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The New South Wales Opposition says Roads Minister Eric Roozendaal needs to get into the “real world” to see the impact traffic jams are having on Sydney businesses.
The NRMA motoring group has released a survey showing businesses are struggling because of increased traffic congestion in the city.

More than half of the businesses which responded to the survey said their company vehicles were spending up to four hours longer in traffic each week.

Nearly half of the businesses reported that the cost of operating their fleet vehicles had increased because of traffic congestion.

Opposition roads spokesman Duncan Gay says the results show that Mr Roozendaal was wrong earlier this year when he claimed that traffic in Sydney was no worse today than it was a decade ago.

“The first thing the Minister should do is get independent advice, get into the real world, get out of the bus lanes and get into the real lanes where everyone else has to operate and find out what’s happening,” he said.

“Because Sydney is struggling with his roads.”

Mr Roozendaal says the government is investing heavily in new roads.

“The Government is constantly looking at ways of improving traffic flows to keep motorists moving around our busy roads,” he said.

The NRMA study surveyed 175 members of its “BusinessWise” group.

It found that more than 80 per cent believed traffic congestion has increased over the past 12 months.

57 per cent of the businesses said their fleets spent up to four hours longer in traffic every week.

12 per cent said delays cost them up to $20,000 more in annual operating costs.
NRMA director Gary Punch says 27 per cent of survery respondents had been forced to change their operations to deal with traffic congestion.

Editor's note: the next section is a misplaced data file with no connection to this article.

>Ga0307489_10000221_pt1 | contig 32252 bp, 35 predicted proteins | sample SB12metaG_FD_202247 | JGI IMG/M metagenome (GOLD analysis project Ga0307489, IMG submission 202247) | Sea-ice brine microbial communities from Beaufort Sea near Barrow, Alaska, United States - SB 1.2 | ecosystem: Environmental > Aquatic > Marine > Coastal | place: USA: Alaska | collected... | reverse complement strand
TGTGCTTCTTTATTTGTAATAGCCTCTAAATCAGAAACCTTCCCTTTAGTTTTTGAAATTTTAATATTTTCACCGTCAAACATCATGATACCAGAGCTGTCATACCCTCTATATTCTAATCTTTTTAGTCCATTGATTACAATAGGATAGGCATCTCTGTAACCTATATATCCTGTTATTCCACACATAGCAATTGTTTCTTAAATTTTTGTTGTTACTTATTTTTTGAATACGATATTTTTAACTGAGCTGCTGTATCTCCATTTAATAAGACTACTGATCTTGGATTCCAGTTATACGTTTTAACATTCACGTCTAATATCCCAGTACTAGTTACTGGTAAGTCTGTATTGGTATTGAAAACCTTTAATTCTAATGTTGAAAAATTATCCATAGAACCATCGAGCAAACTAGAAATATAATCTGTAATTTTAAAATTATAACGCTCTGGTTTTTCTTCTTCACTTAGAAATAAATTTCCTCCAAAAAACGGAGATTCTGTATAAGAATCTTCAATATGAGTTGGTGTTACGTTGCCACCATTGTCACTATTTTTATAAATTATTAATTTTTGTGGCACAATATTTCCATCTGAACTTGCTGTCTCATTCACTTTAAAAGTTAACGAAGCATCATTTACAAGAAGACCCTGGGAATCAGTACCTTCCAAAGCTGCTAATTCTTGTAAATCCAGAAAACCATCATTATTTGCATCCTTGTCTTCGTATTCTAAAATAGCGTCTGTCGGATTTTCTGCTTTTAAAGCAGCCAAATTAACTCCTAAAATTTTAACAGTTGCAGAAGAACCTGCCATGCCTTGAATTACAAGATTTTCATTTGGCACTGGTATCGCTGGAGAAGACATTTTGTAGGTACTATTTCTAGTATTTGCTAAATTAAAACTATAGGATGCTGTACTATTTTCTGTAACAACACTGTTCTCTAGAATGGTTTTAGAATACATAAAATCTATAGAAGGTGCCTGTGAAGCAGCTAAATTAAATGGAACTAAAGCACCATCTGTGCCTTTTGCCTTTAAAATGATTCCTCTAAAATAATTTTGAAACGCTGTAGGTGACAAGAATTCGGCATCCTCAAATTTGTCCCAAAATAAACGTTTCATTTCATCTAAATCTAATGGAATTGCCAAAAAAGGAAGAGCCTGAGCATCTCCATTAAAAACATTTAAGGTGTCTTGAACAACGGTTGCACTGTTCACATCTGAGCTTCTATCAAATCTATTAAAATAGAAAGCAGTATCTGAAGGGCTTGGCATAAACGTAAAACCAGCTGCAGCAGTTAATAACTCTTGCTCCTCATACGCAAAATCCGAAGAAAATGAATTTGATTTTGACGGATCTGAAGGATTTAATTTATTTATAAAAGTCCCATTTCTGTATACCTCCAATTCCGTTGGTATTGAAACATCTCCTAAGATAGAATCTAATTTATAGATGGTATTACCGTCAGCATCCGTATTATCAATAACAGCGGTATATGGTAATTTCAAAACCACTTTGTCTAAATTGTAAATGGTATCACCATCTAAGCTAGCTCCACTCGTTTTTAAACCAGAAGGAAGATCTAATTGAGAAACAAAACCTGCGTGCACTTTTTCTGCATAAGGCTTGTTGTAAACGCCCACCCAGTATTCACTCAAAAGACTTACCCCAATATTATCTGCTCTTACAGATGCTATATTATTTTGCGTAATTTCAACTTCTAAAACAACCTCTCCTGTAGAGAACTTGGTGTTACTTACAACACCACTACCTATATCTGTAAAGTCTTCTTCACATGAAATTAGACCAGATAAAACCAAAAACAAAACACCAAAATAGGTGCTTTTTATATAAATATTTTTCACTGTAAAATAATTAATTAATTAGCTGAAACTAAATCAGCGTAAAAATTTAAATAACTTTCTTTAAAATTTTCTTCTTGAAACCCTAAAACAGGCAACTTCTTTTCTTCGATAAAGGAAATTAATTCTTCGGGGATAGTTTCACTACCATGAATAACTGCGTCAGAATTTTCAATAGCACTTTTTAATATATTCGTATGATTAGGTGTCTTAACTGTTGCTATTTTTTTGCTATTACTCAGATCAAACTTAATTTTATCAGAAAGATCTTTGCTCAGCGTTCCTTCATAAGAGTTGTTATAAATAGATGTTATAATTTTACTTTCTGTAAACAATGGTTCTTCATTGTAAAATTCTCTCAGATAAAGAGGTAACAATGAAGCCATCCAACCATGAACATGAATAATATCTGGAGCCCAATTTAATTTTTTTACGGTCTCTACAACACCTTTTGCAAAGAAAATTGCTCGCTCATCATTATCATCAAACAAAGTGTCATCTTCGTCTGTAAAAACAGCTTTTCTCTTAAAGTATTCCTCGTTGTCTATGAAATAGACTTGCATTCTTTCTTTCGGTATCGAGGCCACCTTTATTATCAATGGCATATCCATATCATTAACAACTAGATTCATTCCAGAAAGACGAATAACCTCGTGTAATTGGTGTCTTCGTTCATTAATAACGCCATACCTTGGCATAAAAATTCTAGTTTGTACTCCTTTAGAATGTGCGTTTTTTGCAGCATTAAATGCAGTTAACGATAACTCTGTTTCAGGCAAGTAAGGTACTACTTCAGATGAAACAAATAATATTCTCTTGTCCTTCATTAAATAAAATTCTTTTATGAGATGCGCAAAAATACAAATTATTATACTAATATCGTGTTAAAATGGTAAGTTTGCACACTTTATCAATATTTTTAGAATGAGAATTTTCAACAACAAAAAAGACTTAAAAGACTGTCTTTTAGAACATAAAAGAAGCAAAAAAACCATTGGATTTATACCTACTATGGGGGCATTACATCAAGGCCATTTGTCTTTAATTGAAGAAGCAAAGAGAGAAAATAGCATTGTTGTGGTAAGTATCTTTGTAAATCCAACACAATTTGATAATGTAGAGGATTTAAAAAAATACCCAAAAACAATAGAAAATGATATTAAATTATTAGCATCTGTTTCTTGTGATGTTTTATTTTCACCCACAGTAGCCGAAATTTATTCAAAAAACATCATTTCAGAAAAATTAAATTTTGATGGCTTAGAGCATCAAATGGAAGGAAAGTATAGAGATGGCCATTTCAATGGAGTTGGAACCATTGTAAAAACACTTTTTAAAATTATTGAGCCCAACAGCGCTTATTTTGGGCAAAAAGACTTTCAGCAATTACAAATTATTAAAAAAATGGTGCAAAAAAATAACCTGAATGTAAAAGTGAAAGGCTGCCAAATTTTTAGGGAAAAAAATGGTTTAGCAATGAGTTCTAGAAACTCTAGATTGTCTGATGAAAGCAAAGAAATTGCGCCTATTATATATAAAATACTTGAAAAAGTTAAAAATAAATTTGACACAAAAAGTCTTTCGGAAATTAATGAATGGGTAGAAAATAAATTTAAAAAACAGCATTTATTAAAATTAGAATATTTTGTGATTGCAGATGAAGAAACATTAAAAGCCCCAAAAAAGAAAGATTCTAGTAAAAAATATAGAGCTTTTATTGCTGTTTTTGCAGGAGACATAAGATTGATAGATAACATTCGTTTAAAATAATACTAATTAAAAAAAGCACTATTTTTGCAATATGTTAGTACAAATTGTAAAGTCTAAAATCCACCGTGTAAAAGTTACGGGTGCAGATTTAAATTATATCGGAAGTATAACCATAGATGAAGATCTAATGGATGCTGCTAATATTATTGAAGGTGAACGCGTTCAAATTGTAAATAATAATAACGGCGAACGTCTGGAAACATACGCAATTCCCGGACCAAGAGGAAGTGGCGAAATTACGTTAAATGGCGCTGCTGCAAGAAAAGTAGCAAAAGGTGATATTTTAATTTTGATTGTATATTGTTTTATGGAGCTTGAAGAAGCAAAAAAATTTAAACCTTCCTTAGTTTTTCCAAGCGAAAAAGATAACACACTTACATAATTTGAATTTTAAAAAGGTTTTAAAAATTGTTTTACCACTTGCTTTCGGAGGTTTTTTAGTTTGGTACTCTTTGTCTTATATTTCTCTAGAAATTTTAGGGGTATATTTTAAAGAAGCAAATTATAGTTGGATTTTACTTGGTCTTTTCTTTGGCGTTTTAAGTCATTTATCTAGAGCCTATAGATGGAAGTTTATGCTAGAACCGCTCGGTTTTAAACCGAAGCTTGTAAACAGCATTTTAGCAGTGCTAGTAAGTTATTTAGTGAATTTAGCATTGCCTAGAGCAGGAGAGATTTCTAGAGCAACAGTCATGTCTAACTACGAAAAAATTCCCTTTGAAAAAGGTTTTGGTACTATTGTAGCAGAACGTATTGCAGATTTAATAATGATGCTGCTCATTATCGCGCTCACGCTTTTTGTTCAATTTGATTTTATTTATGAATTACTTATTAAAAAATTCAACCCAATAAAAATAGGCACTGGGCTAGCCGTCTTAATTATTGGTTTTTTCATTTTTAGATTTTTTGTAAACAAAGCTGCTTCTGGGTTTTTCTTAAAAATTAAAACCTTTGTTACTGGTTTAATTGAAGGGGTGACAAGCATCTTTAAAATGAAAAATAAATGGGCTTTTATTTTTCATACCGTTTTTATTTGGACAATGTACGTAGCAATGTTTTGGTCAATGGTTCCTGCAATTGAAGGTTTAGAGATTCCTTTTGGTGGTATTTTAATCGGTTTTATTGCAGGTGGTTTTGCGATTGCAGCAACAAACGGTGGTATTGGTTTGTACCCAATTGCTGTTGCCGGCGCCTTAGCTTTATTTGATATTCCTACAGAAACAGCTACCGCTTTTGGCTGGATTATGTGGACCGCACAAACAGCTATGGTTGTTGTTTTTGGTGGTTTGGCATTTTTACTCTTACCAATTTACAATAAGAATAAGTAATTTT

“Productivity has declined because of traffic congestion,” he said.
“Fuel consumption and operating costs are up because of traffic congestion and that means businesses are now starting their days earlier, finishing them later, and passing those additional costs on to their customers.

“The state election has come and gone and this survey highlights that the State Government needs to get serious about fixing Sydney’s traffic problems.”

The Sydney Chamber of Commerce says the survey proves that the State Government needs to take cars off the roads by improving public transport. The Executive Director of the chamber, Patricia Forsythe, says the issue should be a priority. “Sydney is a big city. It’s a busy city. But I think the level of transport gridlock that we’ve seen in recent times is unacceptable, and certainly business would say that it is bearing the cost of transport inefficiencies,” she said.

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Reporter Caro Meldrum takes a trip through Sydney’s CBD with the Managing Director of removalist business “Man and his Van,” Michael Cummins.

Reporter Caro Meldrum takes a trip through Sydney’s CBD with the Managing Director of removalist business “Man and his Van,” Michael Cummins.